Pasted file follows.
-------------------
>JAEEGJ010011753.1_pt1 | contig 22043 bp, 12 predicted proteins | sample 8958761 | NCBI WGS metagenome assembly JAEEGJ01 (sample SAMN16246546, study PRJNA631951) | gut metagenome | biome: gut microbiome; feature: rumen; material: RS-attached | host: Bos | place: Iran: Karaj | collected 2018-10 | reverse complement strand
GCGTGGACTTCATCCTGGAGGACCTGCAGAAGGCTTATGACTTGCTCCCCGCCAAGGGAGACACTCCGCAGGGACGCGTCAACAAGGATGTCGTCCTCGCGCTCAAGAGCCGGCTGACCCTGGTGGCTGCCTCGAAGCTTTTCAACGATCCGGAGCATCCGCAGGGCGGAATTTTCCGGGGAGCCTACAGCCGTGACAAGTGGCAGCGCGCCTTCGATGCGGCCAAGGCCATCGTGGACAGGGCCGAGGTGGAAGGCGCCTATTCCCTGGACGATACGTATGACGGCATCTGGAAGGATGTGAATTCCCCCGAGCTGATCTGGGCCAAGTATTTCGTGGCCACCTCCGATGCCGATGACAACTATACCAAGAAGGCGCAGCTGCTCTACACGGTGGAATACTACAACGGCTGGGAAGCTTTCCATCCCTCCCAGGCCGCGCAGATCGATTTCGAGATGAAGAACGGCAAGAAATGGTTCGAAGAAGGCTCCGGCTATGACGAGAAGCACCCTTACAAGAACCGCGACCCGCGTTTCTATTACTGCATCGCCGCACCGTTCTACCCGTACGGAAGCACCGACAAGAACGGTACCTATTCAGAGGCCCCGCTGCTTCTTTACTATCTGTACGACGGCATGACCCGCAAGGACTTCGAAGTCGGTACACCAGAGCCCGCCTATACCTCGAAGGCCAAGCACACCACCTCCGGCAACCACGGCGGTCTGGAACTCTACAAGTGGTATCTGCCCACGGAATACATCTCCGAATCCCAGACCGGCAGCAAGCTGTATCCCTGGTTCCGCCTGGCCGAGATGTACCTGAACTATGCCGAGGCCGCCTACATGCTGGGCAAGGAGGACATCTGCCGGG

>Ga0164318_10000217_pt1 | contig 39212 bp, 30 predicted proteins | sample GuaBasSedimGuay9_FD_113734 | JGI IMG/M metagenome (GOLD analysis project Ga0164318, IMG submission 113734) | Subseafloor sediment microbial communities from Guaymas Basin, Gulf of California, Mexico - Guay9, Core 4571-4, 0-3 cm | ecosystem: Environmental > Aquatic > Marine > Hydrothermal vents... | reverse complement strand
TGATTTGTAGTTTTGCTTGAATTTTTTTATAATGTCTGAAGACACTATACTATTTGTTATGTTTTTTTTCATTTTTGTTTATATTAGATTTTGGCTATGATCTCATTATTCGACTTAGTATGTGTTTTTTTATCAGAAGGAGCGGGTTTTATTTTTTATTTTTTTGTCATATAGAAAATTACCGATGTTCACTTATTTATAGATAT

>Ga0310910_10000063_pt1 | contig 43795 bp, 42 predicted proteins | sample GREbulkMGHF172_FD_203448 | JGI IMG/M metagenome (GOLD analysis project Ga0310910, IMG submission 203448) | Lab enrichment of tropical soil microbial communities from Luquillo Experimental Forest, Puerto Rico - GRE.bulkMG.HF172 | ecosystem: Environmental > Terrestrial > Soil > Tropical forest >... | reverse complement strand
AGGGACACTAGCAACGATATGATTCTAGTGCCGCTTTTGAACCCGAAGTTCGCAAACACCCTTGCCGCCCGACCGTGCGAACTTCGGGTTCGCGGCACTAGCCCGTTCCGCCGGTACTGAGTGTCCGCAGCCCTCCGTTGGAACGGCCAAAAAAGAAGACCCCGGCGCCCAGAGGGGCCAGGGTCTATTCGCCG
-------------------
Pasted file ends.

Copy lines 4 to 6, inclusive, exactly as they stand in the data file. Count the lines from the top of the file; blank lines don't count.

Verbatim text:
TGATTTGTAGTTTTGCTTGAATTTTTTTATAATGTCTGAAGACACTATACTATTTGTTATGTTTTTTTTCATTTTTGTTTATATTAGATTTTGGCTATGATCTCATTATTCGACTTAGTATGTGTTTTTTTATCAGAAGGAGCGGGTTTTATTTTTTATTTTTTTGTCATATAGAAAATTACCGATGTTCACTTATTTATAGATAT

>Ga0310910_10000063_pt1 | contig 43795 bp, 42 predicted proteins | sample GREbulkMGHF172_FD_203448 | JGI IMG/M metagenome (GOLD analysis project Ga0310910, IMG submission 203448) | Lab enrichment of tropical soil microbial communities from Luquillo Experimental Forest, Puerto Rico - GRE.bulkMG.HF172 | ecosystem: Environmental > Terrestrial > Soil > Tropical forest >... | reverse complement strand
AGGGACACTAGCAACGATATGATTCTAGTGCCGCTTTTGAACCCGAAGTTCGCAAACACCCTTGCCGCCCGACCGTGCGAACTTCGGGTTCGCGGCACTAGCCCGTTCCGCCGGTACTGAGTGTCCGCAGCCCTCCGTTGGAACGGCCAAAAAAGAAGACCCCGGCGCCCAGAGGGGCCAGGGTCTATTCGCCG